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Limit Your Professional Liability Exposure

Safeguard your personal assets by following these six best practices and having the right liability insurance coverage.

Whether you work as an executive in a professional services firm, are a director or officer of a nonprofit or you own a family business (or all of the above!), today’s high-net worth (HNW) individuals face greater exposure to professional liability risks than ever before.

And yet many are underinsured. Nearly 23% of HNW individuals with more than $5 million in net worth report having less than $5 million in professional liability coverage, and only 20% have umbrella coverage limits of $10 million or higher.[1] This means that many HNW individuals face financial exposures in excess of their current liability insurance limits.

Because even meritless lawsuits must be defended, they can threaten not only the business assets of HNW individuals but—without proper professional liability insurance—they can put personal assets at risk as well. This can include a liquidation of assets, beginning with savings and investments (although retirement plans and trusts can provide some protection) and followed by real estate holdings and personal property, including vacation homes and rental properties.

Because each HNW individual and family office will have different exposures and there’s no way to prevent being named in a lawsuit, ensuring that you have the right professional liability coverage and putting the following best practices in place can minimize your risk as well as the time and stress involved in a potential legal defense, should the need arise.

Best Practices for Minimizing Professional Liability Risk1. Create and maintain strong internal controls. In any small business and nonprofit, but especially the family office, make sure to segregate duties; verify and hire reputable internal and third-party service providers with necessary experience to make key decisions; have financial statements audited and more.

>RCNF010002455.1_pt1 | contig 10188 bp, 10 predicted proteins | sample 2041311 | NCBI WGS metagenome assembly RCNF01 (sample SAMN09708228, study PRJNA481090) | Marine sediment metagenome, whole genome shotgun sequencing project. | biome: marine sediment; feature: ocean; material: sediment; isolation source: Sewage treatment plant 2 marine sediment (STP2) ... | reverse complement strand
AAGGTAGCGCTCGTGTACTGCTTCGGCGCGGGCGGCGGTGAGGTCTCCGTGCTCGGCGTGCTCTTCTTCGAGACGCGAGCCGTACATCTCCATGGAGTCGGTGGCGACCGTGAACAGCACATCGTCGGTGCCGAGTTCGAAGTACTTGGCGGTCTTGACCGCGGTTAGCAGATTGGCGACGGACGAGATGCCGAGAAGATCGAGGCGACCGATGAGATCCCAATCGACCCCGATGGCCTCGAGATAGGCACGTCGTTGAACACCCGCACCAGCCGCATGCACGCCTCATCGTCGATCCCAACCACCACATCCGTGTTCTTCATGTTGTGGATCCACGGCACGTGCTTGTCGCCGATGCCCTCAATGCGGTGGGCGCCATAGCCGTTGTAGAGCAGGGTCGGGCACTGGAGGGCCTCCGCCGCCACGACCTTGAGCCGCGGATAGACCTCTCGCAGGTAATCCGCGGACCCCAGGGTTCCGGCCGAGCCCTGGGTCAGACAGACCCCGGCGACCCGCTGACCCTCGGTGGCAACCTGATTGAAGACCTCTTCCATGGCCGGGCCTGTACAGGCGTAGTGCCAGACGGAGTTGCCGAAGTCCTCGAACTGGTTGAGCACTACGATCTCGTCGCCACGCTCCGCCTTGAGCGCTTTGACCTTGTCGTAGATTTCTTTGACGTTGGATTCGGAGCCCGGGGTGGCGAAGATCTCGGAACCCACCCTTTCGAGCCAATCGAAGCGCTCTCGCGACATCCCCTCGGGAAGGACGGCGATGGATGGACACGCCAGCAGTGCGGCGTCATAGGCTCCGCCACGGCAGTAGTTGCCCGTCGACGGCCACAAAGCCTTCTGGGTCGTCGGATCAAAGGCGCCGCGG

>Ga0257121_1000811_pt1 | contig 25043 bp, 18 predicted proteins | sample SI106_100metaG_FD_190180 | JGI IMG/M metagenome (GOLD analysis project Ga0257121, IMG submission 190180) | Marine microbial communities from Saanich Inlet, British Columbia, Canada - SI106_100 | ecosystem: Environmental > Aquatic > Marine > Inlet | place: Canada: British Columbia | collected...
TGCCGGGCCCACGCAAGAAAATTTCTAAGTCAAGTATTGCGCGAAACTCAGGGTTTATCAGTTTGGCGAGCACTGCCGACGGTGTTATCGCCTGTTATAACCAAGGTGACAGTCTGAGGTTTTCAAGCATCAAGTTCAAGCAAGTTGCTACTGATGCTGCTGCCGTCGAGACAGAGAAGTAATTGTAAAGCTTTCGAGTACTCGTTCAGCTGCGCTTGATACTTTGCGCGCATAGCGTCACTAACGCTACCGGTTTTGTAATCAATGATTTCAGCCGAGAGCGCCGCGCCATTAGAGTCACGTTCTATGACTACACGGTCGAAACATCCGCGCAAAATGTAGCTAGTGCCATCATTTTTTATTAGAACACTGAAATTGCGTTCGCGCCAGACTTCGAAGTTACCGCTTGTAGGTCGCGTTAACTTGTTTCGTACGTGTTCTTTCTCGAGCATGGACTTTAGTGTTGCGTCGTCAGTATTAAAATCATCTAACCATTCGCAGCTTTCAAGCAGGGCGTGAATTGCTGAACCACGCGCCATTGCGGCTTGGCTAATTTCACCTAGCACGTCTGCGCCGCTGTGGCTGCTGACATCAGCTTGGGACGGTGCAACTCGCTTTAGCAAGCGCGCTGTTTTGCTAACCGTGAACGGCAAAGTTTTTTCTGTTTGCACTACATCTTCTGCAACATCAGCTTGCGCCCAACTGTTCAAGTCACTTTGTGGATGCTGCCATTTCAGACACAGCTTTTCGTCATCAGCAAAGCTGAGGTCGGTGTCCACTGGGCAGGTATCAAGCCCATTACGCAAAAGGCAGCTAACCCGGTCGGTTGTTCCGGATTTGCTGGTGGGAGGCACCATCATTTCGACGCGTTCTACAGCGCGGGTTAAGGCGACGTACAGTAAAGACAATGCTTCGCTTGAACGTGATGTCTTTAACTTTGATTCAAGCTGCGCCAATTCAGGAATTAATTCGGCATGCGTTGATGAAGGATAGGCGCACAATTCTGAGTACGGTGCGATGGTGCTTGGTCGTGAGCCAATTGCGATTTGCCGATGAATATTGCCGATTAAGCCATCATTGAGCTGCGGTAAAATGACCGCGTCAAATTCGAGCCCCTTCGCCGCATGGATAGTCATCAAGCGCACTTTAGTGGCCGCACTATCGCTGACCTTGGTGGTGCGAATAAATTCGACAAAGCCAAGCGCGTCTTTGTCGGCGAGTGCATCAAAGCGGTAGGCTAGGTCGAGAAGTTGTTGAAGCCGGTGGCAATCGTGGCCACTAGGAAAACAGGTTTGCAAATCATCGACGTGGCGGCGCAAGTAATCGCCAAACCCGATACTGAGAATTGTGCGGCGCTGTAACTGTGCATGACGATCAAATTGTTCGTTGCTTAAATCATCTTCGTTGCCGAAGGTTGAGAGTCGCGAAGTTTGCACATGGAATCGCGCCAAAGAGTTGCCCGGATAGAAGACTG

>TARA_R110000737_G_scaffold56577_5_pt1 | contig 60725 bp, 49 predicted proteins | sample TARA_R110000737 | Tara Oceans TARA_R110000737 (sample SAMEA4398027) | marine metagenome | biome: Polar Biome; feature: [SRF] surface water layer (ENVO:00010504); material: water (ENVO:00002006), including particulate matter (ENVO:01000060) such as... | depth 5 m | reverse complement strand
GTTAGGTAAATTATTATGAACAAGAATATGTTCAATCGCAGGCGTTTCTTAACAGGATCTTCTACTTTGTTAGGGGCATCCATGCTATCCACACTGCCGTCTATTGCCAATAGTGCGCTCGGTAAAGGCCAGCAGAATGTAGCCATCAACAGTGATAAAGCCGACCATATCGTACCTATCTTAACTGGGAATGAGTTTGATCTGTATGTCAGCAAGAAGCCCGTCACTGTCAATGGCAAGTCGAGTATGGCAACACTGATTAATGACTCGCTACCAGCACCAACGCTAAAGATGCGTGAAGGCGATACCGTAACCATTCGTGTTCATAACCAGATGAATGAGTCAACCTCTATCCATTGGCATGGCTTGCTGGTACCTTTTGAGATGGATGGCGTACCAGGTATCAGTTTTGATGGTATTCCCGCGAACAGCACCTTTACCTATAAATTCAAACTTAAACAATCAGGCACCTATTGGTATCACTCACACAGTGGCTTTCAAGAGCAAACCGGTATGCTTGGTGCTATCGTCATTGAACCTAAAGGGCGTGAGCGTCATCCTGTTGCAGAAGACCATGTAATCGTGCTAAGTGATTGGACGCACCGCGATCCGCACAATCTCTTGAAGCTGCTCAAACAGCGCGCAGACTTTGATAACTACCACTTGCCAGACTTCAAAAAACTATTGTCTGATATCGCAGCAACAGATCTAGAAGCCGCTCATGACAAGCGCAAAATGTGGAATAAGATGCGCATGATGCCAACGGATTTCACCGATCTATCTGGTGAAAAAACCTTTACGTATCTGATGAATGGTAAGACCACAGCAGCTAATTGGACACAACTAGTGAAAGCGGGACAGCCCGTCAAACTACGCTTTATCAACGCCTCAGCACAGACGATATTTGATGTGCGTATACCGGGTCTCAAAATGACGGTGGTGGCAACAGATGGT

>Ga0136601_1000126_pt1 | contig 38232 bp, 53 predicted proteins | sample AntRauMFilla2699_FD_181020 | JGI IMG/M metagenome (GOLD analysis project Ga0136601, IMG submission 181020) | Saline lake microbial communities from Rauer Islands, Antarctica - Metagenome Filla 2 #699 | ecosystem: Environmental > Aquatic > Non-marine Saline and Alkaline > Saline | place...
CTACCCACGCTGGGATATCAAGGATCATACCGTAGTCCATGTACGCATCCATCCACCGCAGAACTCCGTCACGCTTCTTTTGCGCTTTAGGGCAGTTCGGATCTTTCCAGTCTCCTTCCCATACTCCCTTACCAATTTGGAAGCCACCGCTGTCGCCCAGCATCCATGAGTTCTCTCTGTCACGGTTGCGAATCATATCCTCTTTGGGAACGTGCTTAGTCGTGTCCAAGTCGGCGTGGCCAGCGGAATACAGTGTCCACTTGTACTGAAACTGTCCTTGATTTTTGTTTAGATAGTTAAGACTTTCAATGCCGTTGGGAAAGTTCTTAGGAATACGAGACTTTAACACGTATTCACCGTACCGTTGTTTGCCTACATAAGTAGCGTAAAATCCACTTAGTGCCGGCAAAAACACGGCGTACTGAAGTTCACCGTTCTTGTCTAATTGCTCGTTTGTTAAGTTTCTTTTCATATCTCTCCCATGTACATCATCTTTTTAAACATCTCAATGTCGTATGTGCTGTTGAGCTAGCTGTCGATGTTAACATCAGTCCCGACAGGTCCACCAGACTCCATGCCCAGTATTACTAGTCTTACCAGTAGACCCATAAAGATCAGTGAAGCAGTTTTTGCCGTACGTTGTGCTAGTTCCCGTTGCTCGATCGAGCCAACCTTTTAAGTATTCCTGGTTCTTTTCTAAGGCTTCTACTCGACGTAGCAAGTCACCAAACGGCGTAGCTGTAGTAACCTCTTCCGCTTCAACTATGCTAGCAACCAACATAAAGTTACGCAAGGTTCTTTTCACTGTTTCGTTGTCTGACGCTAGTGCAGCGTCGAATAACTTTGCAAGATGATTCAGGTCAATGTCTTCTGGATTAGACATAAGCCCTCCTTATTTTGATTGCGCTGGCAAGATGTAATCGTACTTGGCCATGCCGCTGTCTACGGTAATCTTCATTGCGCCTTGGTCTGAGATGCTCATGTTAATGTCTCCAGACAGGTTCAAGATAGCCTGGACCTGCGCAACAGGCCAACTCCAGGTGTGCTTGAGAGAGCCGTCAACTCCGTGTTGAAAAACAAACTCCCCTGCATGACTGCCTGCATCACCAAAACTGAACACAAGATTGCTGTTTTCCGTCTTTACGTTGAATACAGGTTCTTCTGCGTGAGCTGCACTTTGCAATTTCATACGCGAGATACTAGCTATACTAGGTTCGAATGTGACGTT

2. Preserve transparency. This could mean identifying all the parties involved in a particular business deal up front, or identifying any pre-existing conflicts before a business deal, nonprofit event or campaign.

3. Keep conflicts in check. Make sure you and or the members of your organization don’t have a conflict of interest in either a potential business deal or nonprofit partnership.

4. Utilize contracts when applicable. The best way to protect against claims that aren’t covered under professional liability insurance is to establish clear guidelines, including the rights and responsibilities of all parties through contracts.

5. Build strong customer relationships. It is true that small businesses, family offices, directors and officers and nonprofit board members that demonstrate a genuine commitment to their customers, benefactors and third-party business associates will be less likely to be named in a lawsuit.

6. Revisit our coverage annually. Changes to your business may change your coverage needs. Has your position in the public company changed from member to a director or officer? Have you joined any new boards lately?

Do you need Professional Liability coverage?

What happens when your business or firm fails to meet a client’s expectations? What if a liability lawsuit is brought against you as a director or officer of a company or nonprofit, holding you personally responsible for a data breach or a bad business move? Are you an executive in a family-run office who has provided advice that turned sour?

In these scenarios, you could potentially be held responsible for any harm that “poor” performance has caused to a business or that of a third-party business. That’s when you’ll need professional liability coverage to kick in.

Typically sold in increments of $1 million, a professional liability insurance policy will protect you should someone find fault in your actions or services. Covering only judgments, settlements and defense costs against losses arising from a covered error, omission or negligent act committed in the conduct of your business, professional liability policies do not cover damages or recovery. Additional coverage, including Employment Practices Liability and/or Errors and Omissions policies may be necessary.  

What’s your overall risk management strategy?

Because today’s litigious world doesn’t provide any guarantees, understanding your areas of business and personal risk, engaging in best practices to limit liability and purchasing the right, individualized professional liability policy are all a part of a critical risk management strategy for HNW individuals. 

[1] ACE Private Risk Services (March 2012). Targeting the Rich: Liability Lawsuits and the Threat to Families with Emerging and Established Wealth.